Tag Archives: words the Scottish Gave Us

Feckless and Feckful

Hello,

Some words are best known in one negative variation – disgruntled, gormless, and feckless spring to mind. I mean, how often do we talk about being gruntled, gormed, or feckful? This week I’m taking a look at feckless and feckful.

Feck itself is a popular slang word in the English spoken in Ireland (hiberno-english). It’s used as a very mild version of a similarly spelled curse. Its history and use is explained brilliantly by Stan Carey in this Journal.ie article. He even explains that the Esperanto term for shit is fek, but this is likely to be coincidental. You can read more about hiberno-english and feck, or indeed fecker, on Blather.

However feck, feckless, and feckful actually entered English from Scotland. Feck is a Scottish term that means effect, essentially it was a shortening of the word effect. Robbie Burns and Robert Louise Stevenson both used it to mean a large quantity (“He had a feck o’ books wi’ him”). It reached English in the late 1500s as a term for effect, value, or vigour.

The witch Cailleach Beara felt feckful right up to the moment of her beheading

If somebody has feck then they are feckful – efficient, energetic, and powerful. Equally if they are feckless then they are lacking all those attributes and pretty useless as a result. The English language has plenty of ways to denigrate somebody as useless, but apparently we needed one more as feckless gained ground and feckful fell by the wayside over time to the point where we only really use feckless now.

Until next time happy reading, writing, and wordfooling,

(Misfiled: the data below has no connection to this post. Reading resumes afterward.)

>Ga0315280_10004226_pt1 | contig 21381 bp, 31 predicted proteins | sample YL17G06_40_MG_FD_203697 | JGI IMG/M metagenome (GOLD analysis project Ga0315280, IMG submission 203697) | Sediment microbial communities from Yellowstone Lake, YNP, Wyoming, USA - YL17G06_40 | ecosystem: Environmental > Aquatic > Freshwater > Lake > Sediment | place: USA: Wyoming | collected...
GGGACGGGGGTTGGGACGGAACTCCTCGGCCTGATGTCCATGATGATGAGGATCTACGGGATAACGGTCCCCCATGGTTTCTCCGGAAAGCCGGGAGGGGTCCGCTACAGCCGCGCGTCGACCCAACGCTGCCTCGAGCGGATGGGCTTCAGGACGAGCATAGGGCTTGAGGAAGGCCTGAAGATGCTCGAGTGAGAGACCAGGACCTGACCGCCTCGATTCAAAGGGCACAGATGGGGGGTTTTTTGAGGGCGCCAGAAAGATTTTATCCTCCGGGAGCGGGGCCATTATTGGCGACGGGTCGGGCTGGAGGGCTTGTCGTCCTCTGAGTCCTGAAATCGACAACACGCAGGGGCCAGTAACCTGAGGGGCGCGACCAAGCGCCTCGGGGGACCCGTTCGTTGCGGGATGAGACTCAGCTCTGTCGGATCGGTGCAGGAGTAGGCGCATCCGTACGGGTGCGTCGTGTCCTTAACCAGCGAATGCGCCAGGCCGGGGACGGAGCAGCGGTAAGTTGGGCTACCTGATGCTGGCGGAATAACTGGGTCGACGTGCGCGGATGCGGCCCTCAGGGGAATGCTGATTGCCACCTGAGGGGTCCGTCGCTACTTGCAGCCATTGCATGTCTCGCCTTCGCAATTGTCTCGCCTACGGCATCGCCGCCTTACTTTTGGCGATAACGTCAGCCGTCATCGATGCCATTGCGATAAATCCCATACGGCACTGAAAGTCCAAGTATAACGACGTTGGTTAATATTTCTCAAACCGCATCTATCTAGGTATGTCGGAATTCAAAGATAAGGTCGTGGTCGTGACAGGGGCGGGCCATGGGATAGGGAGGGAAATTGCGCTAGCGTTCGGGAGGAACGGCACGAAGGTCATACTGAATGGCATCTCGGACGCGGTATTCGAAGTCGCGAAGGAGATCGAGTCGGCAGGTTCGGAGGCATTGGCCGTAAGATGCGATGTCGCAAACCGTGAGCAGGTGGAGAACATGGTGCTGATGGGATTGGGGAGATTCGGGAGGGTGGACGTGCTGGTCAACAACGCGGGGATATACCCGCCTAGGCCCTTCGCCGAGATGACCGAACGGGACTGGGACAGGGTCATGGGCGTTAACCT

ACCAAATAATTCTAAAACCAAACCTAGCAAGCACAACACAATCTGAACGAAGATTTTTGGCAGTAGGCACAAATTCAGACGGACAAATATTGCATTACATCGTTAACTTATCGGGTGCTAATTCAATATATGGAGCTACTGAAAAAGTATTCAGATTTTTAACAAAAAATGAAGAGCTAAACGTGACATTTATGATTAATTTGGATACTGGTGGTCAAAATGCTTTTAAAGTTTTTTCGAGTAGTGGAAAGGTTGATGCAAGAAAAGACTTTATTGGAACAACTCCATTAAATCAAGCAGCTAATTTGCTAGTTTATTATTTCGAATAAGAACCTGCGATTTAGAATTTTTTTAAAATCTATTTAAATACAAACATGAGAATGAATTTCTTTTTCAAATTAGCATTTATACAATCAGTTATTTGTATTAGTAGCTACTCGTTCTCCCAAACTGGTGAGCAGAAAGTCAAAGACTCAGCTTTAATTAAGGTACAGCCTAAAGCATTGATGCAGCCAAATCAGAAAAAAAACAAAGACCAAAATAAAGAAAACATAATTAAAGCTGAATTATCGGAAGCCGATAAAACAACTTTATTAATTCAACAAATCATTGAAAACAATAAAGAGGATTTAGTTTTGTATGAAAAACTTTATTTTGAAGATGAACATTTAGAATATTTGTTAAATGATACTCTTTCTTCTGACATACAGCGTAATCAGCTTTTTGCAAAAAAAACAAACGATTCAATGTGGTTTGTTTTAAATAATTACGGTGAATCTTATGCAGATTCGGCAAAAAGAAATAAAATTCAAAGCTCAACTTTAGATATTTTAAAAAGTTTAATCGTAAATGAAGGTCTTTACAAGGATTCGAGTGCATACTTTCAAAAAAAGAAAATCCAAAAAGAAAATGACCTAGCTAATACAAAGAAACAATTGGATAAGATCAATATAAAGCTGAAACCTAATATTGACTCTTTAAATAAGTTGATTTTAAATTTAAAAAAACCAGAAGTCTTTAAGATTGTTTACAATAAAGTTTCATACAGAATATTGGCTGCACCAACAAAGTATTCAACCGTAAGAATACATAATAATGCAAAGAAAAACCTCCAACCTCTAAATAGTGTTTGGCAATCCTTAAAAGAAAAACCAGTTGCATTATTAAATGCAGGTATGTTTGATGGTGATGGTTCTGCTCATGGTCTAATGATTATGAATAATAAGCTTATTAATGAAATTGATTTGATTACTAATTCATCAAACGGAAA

Grace (@Wordfoolery)

 

Kerfuffle

Hello,

With the excitement of the book launch for “Words The Sea Gave Us” mostly behind me now it’s time for a non-nautical word this week – kerfuffle.

A kerfuffle is defined as “noise, excitement, and argument” (thanks to the Cambridge Dictionary, the pronunciation is available there too). Some other dictionaries note the word is informal British English. Apart from the argument, that sums up last week for me.

I guessed kerfuffle would be an old word but Etymology Online, usually reliable on dates, says it only entered English in the 1970s, was used with a variant spelling (kafuffle) from the 1940s, and in Canadian English from the 1930s.

The spelling variation leads us back further in the word’s history as the previous version is carfuffle, when it was being used by Scottish writers. The car to ka or ker change is pretty natural as there is no letter K in the alphabet for Scots Gaelic (or Irish Gaeilge for that matter), so you have English speakers adjusting the spelling when they adopted the word.

The fuffle part, however, didn’t change and it gets us further back in time. Fuffle dates back to the 1500s and was a Scottish verb meaning to disorder or dishevel (can one be hevelled, I wonder?).

The Scottish roots explain, in my opinion at least, the connection to Canadian English as the point where carfuffle crossed into English and became kerfuffle. Many Scottish emigrants settled in the eastern coastal regions of Canada during the 1800s. Apparently if you visit areas like Newfoundland and Prince Edward Island you’ll find plenty of Gaelic accents and language influences. I hope to explore that in person myself some day.

I enjoyed the kerfuffle of the book launch last week and I’m very happy to welcome new blog readers who found Wordfoolery as a result <waves>. A few readers have already been kind enough to review the book favourably, thank you, it really helps the visibility of the book online, even if it’s only a few words.